The Google PC...why not?

The Google PC...why not?

Summary: The rumors have been flying around that Google will introduce a low-cost PC sold through mass market retailers like Wal-Mart.  According to the sources-said report from the Los Angeles Times, the PC would run Google's Linux-flavored operating system and be tuned for online services.

TOPICS: Google

The rumors have been flying around that Google will introduce a low-cost PC sold through massgooglepc_1.jpg market retailers like Wal-Mart.  According to the sources-said report from the Los Angeles Times, the PC would run Google's Linux-flavored operating system and be tuned for online services. And, it would cost far less than a share of Google. As my colleague David Berlind speculated months ago, a Google PC is not a new or unexpected concept:

It's a network computer with a few extra bells and whistles to support things like Google Talk. It looks feels, and smells like a svelte network computer but has 95 percent of the functionality of the PC that took me where no man should go last week.  It can do everything a business PC can do because, hey, guess what: all our business apps can be SaaSyized anyway. But, at the end of the day, the Google PC (or maybe Yahoo will beat them) isn't much more than what today's cable boxes and cell phones are: remarkably thin clients (given what they do) that are customized to take full advantage of all that service provider has to offer. Oh, and produced in partnership with "the carrier."

larrypage.jpgGoogle co-founder Larry Page is delivering a keynote at  the Consumer Electronics Show in Las Vegas on Friday afternoon PST (we'll have all the details and video clips from his talk), and according to the LA Times story, he will either reveal the so-called Google PC or announce an agreement with a major retailer to sell such a system.

I speculated last month about an Google Internet appliance of the kind that David describes. A commodity Internet appliance/PC would extend the Google brand (and potentially charge up the non-Windows world and the long promised, but so far poorly received incarnations of the Internet PC) and provide a low-cost platform for accessing online services and applications. Google CEO Eric Schmidt has talked vaguely about an iPod-like device for accessing the world's information, although Google seriously lacks Apple's design sensibilities. The company could could easily acquire the expertise.

While a Google Internet appliance isn't a super technical challenge, what's the compelling reason for the company to get into the mass market hardware business, in which plug-and-play and reliability are requirements--no beta hardware or OS software please.  

There's no reason why Google can't build and brand a $100 to $200 PC, but does the company that wants to organize the world's information want to go beyond its search enterprise appliance hardware at this point. Is the prospect of supplying the world--especially the developing economies--with Google hardware, and extending its footprint with more than bits, worth the hassle of being in the mass market hardware business, which is different from the beta Internet services business?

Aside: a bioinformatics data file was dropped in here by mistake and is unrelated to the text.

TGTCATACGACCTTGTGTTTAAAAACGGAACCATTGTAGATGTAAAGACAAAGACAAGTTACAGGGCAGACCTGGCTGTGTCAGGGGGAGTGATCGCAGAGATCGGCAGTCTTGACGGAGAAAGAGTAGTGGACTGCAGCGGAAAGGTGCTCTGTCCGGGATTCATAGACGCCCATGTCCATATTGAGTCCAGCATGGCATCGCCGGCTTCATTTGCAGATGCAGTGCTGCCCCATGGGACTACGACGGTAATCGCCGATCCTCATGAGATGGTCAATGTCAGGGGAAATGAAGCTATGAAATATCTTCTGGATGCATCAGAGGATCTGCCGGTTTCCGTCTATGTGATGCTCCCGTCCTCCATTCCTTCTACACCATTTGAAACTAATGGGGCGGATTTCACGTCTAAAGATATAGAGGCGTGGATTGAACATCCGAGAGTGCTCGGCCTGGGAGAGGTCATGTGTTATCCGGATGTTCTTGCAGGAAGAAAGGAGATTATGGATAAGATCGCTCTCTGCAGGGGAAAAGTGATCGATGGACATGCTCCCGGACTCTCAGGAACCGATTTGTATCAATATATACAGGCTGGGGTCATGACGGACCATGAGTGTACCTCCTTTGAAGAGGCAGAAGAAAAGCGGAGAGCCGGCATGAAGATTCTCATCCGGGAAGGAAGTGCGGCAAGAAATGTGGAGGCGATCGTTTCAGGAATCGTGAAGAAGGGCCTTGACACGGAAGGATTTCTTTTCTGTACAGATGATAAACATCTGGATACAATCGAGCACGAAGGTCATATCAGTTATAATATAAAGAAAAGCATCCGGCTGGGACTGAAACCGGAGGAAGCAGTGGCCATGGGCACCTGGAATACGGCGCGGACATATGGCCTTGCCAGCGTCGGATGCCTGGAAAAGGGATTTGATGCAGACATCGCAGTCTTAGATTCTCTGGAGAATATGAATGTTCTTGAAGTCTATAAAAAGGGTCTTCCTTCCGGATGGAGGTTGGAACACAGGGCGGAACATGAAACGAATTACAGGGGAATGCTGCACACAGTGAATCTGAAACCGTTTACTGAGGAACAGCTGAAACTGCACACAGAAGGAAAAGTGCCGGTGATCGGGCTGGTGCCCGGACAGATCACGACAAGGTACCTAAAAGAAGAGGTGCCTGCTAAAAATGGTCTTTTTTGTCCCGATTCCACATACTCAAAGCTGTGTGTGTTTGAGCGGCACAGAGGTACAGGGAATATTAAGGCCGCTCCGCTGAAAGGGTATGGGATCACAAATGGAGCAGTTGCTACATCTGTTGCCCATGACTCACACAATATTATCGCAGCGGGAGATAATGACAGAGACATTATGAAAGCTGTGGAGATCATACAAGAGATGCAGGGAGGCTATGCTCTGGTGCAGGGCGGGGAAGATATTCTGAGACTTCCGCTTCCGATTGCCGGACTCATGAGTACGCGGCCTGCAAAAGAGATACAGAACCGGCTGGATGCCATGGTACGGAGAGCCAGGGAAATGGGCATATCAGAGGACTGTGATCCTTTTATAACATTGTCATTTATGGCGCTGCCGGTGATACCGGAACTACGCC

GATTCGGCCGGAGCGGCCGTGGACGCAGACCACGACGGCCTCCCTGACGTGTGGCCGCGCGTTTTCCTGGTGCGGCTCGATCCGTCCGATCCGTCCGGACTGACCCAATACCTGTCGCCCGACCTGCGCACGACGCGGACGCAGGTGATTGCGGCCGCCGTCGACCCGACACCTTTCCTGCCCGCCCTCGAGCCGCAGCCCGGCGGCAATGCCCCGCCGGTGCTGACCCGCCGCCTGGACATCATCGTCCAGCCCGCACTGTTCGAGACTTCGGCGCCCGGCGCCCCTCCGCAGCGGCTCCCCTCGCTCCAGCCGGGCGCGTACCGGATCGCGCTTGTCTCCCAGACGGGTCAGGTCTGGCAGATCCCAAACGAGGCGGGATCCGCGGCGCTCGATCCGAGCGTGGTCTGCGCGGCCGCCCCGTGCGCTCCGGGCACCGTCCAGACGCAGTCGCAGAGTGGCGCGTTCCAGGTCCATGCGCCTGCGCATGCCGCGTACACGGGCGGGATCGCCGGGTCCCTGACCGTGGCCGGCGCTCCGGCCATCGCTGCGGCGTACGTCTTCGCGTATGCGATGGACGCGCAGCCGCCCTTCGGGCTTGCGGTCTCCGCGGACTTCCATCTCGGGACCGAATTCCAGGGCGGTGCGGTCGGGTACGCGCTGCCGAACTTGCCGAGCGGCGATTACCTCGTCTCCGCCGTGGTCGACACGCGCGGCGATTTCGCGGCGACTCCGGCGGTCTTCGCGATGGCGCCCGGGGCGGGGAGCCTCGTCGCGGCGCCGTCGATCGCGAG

Doesn't Google have enough to do improving its software services without expanding in yet another direction, or is growing more tentacles the order of the day. Clearly, Google could outsource most of the work and use partners like Wal-Mart to do heavy lifting. Hardware works for companies like Dell and Apple, why not Google. It has the money and headcount to invest in quality assurance and support services for a consumer hardware device, and the idea of booting up, to use an old term, your Google machine has to have a nice ring. Maybe Sun can lend a hand with Google's effort, or perhaps the Googlers are acting as more than just a sponsor for the $100 PC that MIT is promoting.

Nonetheless, I'm not convinced that Google is ready to become a serious hardware company (including the underlying software) other than for its own, and massive, infrastructure build out. If there is any truth the recent story originating with the LA Times, it may be a  testing of the waters. At its heart Google is a software company and is just biding its time until the cost of hardware goes to zero. While the cost is driving to zero, and you have an engine of revenue creation (ads), put the two together and you get a very low-cost Google consumer appliance. Instead of a monthly fee to purchase the hardware, a small fee to use various higher-end services, or no fees based on accepting an ad package.

An Internet appliance is not the only candidate for a Google hardware debut. Danny Sullivan of Search Engine Watch wraps up some of the speculation, including the notion of a Google Cube from a Bear Stearns report, via a Robert X. Cringely post about a consumer hardware device that lets users digital media between various devices, simplifying the consumption of video, music and even telephony services.    

Google isn't talking and Wal-Mart cites the reports as rumors. Perhaps we'll find out more on Friday...

Topic: Google

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  • Appliance

    With trends like embedded Linux devices (Nokia 770) and Palm putting their backing in Linux, small compact Linux Distros like DSL and Puppy, which run in under 80 megs of disk space, or from a USB pen drive, then it's not a 'stretch' in conceiving that the next step is in acheiving 'smaller' 'thinner' 'leaner' PC appliance which runs from the 'net'.

    Yes there have been past failures, but if Google conceivably back-ends services with (isp connectivity, via their own DSL Linux 'Distro') it only makes sense that they should provide the hardware to enhance access to their web 2.0 applications.

    And, I don't think they will fail with this one if the price point is reasonable with good basic features as they will continue to back fill providing an ever-growing base of SOA applications.

    The PC is progressively going to become thinner and the Web 'fatter'.

    It's just a matter of time.

    Google isn't letting any grass grow under their feet, for sure.

    But, hey, what do I know?